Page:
On February 8, 1917, The Llano News reported that the U.S. had broken off diplomatic relations with Germany. It was the middle of World War 1, and American sympathies were mainly with England and France, but most were still hoping that the U.S. could stay out of the war. The headline said, “Let us Hope that no ‘Overt Act’ on the part of Germany will Occur to Precipitate War.” A separate article told how Congress was appropriating $15 million to “prepare the country for whatever may follow” by strengthening the nation’s military.
Closer to home, the Llano County Good Roads Association and the Llano Business League called a “mass meeting” at the courthouse to discuss transportation needs and solutions.
C.E. Shults announced that he had hired S.B. Zittle, who had formerly managed hotels in San Antonio, Marlin and Bay City, to manage his hotel (still called “Franklin” pending results of the re-naming contest). As renovations neared completion, Mr. Zittle’s attention was focused on furnishing the hotel, and he had already placed an ad seeking local goods and services wherever possible for the classy “new” hotel.
Local Boy Scouts had been busy beautifying the downtown area (especially the “approach to the main part of the town from the Southern Hotel,” and a front-page article bragged that the “walk way is improved a hundred per cent.”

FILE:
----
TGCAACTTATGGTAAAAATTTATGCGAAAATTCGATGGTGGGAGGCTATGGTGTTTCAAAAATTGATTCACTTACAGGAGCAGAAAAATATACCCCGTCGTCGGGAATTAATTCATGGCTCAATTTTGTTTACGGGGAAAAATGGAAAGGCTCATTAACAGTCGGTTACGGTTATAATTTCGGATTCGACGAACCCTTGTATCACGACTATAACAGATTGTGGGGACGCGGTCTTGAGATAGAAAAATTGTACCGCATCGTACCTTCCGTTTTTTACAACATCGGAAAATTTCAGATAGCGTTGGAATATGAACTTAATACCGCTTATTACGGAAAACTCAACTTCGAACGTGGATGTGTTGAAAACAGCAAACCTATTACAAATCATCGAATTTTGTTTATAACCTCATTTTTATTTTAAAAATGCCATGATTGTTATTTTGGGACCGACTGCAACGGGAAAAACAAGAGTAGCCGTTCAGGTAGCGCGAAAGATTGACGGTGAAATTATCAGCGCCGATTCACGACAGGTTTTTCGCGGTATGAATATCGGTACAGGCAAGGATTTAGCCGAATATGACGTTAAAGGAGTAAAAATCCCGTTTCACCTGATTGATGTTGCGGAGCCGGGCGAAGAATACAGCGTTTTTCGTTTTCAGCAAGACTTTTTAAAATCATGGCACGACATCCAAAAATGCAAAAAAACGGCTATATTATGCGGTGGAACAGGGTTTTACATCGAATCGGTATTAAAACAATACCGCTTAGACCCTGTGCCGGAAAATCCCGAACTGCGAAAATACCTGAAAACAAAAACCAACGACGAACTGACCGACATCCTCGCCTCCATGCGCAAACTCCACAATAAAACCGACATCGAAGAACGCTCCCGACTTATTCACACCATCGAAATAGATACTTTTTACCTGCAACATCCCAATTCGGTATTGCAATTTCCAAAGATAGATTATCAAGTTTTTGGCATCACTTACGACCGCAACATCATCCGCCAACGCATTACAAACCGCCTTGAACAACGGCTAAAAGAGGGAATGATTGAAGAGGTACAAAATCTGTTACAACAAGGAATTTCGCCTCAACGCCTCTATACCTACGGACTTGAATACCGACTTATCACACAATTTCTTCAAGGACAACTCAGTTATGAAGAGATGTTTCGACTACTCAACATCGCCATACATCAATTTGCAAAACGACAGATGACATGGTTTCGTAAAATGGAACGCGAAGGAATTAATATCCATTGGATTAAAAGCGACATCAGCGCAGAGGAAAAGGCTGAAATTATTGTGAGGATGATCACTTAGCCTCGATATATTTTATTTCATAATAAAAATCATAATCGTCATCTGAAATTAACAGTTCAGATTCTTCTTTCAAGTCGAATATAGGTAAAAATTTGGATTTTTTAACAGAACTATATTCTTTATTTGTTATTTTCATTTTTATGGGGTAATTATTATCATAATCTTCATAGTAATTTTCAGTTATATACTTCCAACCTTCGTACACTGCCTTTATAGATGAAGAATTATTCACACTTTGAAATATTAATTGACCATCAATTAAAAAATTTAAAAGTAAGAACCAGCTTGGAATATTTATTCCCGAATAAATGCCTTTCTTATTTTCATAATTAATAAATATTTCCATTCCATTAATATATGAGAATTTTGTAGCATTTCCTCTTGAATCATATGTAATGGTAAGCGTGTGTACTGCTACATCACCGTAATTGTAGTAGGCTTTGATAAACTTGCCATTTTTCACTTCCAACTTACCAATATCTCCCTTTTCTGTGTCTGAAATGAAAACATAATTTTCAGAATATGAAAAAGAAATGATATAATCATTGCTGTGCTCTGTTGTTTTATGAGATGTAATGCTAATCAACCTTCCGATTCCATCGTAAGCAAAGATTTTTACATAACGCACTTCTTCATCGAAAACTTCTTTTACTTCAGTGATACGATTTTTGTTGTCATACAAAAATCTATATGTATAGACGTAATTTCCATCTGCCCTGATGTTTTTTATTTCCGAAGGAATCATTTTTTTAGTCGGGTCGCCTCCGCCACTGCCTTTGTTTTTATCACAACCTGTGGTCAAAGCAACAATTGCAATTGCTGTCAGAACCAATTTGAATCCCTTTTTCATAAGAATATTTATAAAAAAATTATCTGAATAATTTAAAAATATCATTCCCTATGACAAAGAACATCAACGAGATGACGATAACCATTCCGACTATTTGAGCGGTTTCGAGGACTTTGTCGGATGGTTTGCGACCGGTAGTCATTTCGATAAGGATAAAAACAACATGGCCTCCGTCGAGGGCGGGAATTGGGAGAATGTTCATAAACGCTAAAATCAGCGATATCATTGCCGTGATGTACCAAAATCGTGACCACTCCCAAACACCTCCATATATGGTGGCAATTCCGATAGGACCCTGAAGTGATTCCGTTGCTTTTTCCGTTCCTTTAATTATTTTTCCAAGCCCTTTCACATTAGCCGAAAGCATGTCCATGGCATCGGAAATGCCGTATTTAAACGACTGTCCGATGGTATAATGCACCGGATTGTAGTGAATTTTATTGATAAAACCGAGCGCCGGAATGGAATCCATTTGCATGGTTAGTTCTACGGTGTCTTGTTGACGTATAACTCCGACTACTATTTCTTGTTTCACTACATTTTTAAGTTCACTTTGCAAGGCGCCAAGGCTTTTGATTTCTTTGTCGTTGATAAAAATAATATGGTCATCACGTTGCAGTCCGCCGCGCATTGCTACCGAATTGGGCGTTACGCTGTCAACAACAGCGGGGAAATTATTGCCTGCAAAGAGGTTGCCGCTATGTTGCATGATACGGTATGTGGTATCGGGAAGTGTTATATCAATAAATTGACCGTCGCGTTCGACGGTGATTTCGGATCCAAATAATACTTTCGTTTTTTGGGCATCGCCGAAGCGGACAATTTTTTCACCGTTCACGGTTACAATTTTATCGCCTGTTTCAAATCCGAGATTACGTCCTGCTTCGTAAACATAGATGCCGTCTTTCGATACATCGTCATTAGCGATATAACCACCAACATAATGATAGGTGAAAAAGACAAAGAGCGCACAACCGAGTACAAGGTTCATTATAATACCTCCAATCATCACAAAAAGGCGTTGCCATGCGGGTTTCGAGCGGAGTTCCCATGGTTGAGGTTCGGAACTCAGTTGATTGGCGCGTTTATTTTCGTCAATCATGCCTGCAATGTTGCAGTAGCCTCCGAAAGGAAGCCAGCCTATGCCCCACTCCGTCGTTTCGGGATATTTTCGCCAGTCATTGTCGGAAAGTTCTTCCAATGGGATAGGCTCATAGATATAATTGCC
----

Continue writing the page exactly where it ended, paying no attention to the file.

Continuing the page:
Watkins Auto Sales purchased a business lot from A.G. Bradley, “across the street from the Buie Garage, a few doors east of the post office. It is part of the livery stable property which Mr. Bradley has owned for some years.” The article explained that “The lot has a 50-foot front and runs back 147 feet to the alley,” where “after passing the building now occupied by D.B. Williams,” widened to 80 feet of alley frontage.
The article went on to say “It is the purpose of Mr. Watkins and his associate, Roy B. Inks, to build a first-class Ford service station. The structure will be modern in every particular and will be begun at a very near date.”
T.O. Riley and his son, Frank, signed a lease to operate the meat market of R.H. Peacock. A fire destroyed the home of Van Smith, who lived “out beyond Click.” Nothing was salvaged; Mr. Smith estimated the loss at “between four and five thousand dollars.”